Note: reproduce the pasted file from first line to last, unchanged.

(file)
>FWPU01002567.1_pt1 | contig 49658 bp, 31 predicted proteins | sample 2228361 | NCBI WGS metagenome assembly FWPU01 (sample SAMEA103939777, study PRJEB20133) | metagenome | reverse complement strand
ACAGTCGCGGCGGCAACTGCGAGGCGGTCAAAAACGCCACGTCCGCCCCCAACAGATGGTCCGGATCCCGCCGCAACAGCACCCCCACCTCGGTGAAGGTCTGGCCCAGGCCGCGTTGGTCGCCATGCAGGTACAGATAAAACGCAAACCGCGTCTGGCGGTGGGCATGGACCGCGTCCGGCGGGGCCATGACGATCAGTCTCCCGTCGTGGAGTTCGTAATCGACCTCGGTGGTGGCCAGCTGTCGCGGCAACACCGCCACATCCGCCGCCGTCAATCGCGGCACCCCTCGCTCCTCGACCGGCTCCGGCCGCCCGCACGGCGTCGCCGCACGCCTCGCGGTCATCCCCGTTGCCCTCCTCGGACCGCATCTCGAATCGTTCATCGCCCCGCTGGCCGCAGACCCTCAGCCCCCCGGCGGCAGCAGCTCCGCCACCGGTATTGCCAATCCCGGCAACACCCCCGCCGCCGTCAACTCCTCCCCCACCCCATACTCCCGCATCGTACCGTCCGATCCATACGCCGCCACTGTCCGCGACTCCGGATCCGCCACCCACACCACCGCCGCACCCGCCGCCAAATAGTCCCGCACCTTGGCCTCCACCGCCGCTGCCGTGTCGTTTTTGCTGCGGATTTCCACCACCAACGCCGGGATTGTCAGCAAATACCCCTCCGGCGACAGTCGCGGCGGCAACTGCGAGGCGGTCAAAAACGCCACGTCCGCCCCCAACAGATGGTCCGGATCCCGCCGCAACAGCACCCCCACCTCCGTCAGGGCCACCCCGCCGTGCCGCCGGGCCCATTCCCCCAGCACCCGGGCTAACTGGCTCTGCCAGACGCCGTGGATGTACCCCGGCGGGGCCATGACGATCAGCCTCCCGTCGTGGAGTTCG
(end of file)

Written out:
>FWPU01002567.1_pt1 | contig 49658 bp, 31 predicted proteins | sample 2228361 | NCBI WGS metagenome assembly FWPU01 (sample SAMEA103939777, study PRJEB20133) | metagenome | reverse complement strand
ACAGTCGCGGCGGCAACTGCGAGGCGGTCAAAAACGCCACGTCCGCCCCCAACAGATGGTCCGGATCCCGCCGCAACAGCACCCCCACCTCGGTGAAGGTCTGGCCCAGGCCGCGTTGGTCGCCATGCAGGTACAGATAAAACGCAAACCGCGTCTGGCGGTGGGCATGGACCGCGTCCGGCGGGGCCATGACGATCAGTCTCCCGTCGTGGAGTTCGTAATCGACCTCGGTGGTGGCCAGCTGTCGCGGCAACACCGCCACATCCGCCGCCGTCAATCGCGGCACCCCTCGCTCCTCGACCGGCTCCGGCCGCCCGCACGGCGTCGCCGCACGCCTCGCGGTCATCCCCGTTGCCCTCCTCGGACCGCATCTCGAATCGTTCATCGCCCCGCTGGCCGCAGACCCTCAGCCCCCCGGCGGCAGCAGCTCCGCCACCGGTATTGCCAATCCCGGCAACACCCCCGCCGCCGTCAACTCCTCCCCCACCCCATACTCCCGCATCGTACCGTCCGATCCATACGCCGCCACTGTCCGCGACTCCGGATCCGCCACCCACACCACCGCCGCACCCGCCGCCAAATAGTCCCGCACCTTGGCCTCCACCGCCGCTGCCGTGTCGTTTTTGCTGCGGATTTCCACCACCAACGCCGGGATTGTCAGCAAATACCCCTCCGGCGACAGTCGCGGCGGCAACTGCGAGGCGGTCAAAAACGCCACGTCCGCCCCCAACAGATGGTCCGGATCCCGCCGCAACAGCACCCCCACCTCCGTCAGGGCCACCCCGCCGTGCCGCCGGGCCCATTCCCCCAGCACCCGGGCTAACTGGCTCTGCCAGACGCCGTGGATGTACCCCGGCGGGGCCATGACGATCAGCCTCCCGTCGTGGAGTTCG